The Ten Commandments Code
Well, at least the title caught your attention—a sure thing at a time when everything seems saturated with talk of the Da Vinci Code. Of course Leonardo da Vinci was a known cryptic: his notes were written backward in mirror-image fashion. But the veracity of most of the Code novel is less than dubious. It seems the author had little to start with other than an intention to shock the uninformed and thereby stimulate discussion of the absurd. He succeeded, and there, as you might say, goes Hollywood.
In many ways the growing call for a return to the Ten Commandments as a U.S. model of governance plays to the same fabulist dynamic. Was there ever such a Western model in the past? Indeed, what passing knowledge of the ten does our postmodern society really have anymore?
Judge Roy Moore showed himself the attack dog of the Ten Commandment movement when he installed a several-thousand-pound granite monument of the same in the Alabama courthouse. It was a richly modern moment: done in the night hours to avoid those narrow-minded legalists who might have reflexly invoked constitutional prohibitions on establishing a religion—and filmed in living color by a television ministry mindful of how such images sway the Code-hungry masses.
That was then—a few short years back. Never mind that the Alabama Supreme Court unanimously voted to impeach and remove the said judge. The battle cry of the new faithful/credulous has been that "we need to impeach the activist judges who are removing the Ten Commandments from public places." Somehow Judge Moore became less an activist judge challenging the law, than a modern-day Luther nailing God's ten to the Constitution. How dare anyone of faith question this act! And in a neat reversal, some of those curbing such activism have themselves been declared the activists in need of removal.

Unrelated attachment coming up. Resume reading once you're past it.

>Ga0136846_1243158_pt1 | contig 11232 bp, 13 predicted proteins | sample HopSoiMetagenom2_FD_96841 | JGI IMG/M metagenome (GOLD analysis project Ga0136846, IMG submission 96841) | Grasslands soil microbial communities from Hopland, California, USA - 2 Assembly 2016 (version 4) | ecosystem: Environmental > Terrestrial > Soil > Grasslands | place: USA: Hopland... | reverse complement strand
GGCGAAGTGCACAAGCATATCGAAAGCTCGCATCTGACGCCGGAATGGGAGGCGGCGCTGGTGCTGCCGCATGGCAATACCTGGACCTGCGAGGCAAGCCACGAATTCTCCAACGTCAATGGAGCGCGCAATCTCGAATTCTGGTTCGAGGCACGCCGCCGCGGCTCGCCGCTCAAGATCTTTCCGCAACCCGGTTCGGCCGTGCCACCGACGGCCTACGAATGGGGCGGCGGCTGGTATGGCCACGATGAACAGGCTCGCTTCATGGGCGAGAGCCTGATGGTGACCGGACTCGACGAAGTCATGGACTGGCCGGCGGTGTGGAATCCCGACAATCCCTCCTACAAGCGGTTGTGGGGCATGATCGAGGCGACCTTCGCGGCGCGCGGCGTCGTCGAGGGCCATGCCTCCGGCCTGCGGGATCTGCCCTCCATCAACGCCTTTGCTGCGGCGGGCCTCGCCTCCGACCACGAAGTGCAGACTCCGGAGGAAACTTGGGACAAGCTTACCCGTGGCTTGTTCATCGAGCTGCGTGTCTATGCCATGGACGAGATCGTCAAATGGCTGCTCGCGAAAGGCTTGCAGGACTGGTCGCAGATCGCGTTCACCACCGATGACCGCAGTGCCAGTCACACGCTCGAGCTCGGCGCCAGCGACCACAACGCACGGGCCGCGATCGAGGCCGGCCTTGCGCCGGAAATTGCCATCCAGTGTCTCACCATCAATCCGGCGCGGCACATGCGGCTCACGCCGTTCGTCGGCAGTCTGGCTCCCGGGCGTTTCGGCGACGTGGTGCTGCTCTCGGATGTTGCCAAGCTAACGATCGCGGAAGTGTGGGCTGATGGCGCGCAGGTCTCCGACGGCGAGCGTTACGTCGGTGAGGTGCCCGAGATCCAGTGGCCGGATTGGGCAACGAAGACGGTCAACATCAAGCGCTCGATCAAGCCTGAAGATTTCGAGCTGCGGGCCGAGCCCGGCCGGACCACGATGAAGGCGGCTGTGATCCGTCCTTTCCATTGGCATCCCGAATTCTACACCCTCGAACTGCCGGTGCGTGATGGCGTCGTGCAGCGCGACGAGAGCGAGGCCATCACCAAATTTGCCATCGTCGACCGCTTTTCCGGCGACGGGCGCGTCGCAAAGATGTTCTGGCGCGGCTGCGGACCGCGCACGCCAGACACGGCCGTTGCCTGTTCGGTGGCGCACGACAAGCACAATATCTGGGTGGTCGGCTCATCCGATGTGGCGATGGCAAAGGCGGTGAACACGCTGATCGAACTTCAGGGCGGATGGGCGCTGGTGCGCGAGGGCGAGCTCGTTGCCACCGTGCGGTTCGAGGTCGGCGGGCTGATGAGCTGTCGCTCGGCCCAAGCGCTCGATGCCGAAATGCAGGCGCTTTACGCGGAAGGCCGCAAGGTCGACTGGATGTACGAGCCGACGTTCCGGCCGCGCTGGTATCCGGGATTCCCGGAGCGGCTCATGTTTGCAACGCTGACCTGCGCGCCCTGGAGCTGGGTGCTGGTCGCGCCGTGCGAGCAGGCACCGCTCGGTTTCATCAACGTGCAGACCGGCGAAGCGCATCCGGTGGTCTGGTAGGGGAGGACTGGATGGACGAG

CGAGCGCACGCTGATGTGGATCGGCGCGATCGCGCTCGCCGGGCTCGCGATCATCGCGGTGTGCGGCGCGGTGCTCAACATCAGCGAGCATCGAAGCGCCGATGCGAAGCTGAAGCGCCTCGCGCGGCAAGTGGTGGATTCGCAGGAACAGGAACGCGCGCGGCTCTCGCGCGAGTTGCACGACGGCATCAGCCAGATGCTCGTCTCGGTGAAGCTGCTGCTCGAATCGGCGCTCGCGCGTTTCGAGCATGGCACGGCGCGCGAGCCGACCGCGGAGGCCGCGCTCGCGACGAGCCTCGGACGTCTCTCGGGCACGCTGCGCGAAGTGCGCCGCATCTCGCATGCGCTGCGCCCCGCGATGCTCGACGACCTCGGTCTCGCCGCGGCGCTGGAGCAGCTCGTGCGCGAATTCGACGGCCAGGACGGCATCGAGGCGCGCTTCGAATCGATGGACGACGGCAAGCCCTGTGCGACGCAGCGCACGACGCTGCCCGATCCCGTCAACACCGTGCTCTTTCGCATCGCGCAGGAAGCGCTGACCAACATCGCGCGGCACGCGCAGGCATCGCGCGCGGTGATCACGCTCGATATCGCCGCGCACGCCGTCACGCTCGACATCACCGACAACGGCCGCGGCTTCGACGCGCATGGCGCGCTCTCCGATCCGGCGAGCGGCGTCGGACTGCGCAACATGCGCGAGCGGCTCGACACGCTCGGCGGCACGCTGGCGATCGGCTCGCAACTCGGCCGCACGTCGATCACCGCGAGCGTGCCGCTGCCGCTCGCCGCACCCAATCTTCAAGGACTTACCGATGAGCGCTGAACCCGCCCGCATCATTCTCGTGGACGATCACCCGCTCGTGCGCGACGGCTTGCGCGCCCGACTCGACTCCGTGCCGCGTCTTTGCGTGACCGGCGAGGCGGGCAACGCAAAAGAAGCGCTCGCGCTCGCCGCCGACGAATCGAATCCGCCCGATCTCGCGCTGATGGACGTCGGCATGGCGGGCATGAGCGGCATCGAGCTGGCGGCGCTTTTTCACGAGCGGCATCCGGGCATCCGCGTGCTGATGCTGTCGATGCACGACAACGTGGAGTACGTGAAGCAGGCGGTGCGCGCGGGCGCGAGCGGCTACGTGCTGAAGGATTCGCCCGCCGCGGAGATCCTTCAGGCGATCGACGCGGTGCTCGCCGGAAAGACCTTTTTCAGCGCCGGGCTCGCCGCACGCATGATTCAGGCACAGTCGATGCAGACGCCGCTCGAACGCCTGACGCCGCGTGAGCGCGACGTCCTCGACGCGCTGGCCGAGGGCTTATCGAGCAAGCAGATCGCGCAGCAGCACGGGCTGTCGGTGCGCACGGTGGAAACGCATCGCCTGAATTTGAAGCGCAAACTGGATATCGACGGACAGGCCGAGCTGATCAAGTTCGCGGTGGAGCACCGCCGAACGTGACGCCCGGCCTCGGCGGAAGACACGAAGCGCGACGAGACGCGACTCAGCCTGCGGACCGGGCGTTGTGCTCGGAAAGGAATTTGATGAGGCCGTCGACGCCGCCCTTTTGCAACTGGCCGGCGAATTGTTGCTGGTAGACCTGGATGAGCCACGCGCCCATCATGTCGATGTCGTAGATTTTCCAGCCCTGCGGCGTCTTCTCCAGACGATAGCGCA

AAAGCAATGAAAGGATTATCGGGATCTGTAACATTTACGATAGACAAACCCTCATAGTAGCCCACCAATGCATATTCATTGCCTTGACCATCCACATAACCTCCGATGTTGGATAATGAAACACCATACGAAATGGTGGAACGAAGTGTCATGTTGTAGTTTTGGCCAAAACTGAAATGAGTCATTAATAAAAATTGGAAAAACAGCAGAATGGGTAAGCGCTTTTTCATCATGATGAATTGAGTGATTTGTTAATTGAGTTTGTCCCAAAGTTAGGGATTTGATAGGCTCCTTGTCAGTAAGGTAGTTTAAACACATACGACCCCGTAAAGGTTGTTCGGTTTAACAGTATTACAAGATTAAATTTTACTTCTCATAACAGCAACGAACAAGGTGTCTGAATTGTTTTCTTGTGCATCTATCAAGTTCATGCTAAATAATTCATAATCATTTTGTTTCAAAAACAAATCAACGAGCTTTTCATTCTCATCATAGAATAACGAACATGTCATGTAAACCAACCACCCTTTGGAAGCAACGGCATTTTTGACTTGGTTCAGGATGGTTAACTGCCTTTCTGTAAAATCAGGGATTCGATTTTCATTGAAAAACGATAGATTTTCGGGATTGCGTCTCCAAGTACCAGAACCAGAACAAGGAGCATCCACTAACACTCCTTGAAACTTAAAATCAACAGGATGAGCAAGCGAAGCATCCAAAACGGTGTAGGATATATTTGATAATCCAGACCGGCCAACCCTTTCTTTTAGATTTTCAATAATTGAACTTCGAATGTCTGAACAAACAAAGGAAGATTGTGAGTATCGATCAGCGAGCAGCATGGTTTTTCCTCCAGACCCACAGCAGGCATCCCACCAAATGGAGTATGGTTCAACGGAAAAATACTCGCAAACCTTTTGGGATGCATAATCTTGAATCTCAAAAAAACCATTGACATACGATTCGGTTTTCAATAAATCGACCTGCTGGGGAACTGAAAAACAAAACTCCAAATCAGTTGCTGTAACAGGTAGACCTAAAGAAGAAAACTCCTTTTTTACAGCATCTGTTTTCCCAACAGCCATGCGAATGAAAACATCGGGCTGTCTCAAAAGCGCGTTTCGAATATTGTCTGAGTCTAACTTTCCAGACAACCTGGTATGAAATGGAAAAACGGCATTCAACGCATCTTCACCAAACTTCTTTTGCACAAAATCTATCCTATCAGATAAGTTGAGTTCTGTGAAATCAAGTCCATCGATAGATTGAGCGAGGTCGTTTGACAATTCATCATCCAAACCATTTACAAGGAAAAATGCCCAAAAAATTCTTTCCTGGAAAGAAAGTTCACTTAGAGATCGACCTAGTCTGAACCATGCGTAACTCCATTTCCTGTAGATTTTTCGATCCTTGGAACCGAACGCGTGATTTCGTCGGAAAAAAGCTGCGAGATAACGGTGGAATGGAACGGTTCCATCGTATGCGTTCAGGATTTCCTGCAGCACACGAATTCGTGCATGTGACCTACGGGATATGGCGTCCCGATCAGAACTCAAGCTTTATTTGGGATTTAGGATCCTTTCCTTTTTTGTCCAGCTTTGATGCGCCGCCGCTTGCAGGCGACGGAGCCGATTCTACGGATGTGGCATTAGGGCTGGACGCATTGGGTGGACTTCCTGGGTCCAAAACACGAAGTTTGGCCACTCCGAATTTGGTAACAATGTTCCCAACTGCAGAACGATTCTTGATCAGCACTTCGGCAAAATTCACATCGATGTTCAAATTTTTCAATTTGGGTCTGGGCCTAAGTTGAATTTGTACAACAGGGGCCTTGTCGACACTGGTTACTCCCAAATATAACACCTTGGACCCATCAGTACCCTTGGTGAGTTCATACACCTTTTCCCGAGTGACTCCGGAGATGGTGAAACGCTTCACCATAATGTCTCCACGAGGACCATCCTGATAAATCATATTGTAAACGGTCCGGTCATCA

It so often comes back to a personal vision of the foundation of Western law. It also comes back to a utopian hope that the United States is actually foundationally a Christian nation.
Would that it were so. But it seems to me that, Constitution aside, it would put Christianity in a pretty poor light indeed if it were. It would sanctify capitalism and all its innate inequalities as God's way. It would forever put the question mark on God's attitude toward Blacks and American Indians. We would have to, as we now so easily do with current conflicts, deduce God's will and the acts of the faithful in wars against Mexico and Spain. We would have to see in the exploding atom, not a challenge to our faith, but the very fire of God to be harnessed to the cause of projecting His will.
I for one am content that the United States at its founding made no greater claim to the Divine than a recognition of the innate rights we each have as His creation. I am encouraged that the Founders were so humbled by religious diversity that they enshrined the right of all to disbelieve or believe whatever they were moved to. And as a Christian I am inclined to think that a happy by-product of a free society that included so many God-fearing faithful is its strength and resilience.
Today as I look around and see unmistakable signs of moral decay and national uncertainty, I cannot help yearning for modern America to rediscover the Ten Commandments. To decode again what they should mean in the personal life, and in our many social interactions.
Way back in the beginning, the more worldly of the religionists imagined that the laws of the land were based on the Ten Commandments. Of course, this was before the current Scalia-like disdain for "other peoples, other laws," and the debate was whether English common law—the unquestioned precursor to American jurisprudence—was formed on the basis of the Ten Commandments. Thomas Jefferson in one of his letters dealt rather summarily with this claim, showing that much of it predated Christianity in England and derived from Saxon and Norse norms. Today most any law student can give a quick answer to the wishful thinking behind any such claim. "No factual basis."
The quick-witted may have noticed that Judge Moore's ten and other public postings usually come in a very truncated pr
Article Author: Lincoln E. Steed
Lincoln E. Steed is the editor of Liberty magazine, a 200,000 circulation religious liberty journal which is distributed to political leaders, judiciary, lawyers and other thought leaders in North America. He is additionally the host of the weekly 3ABN television show "The Liberty Insider," and the radio program "Lifequest Liberty."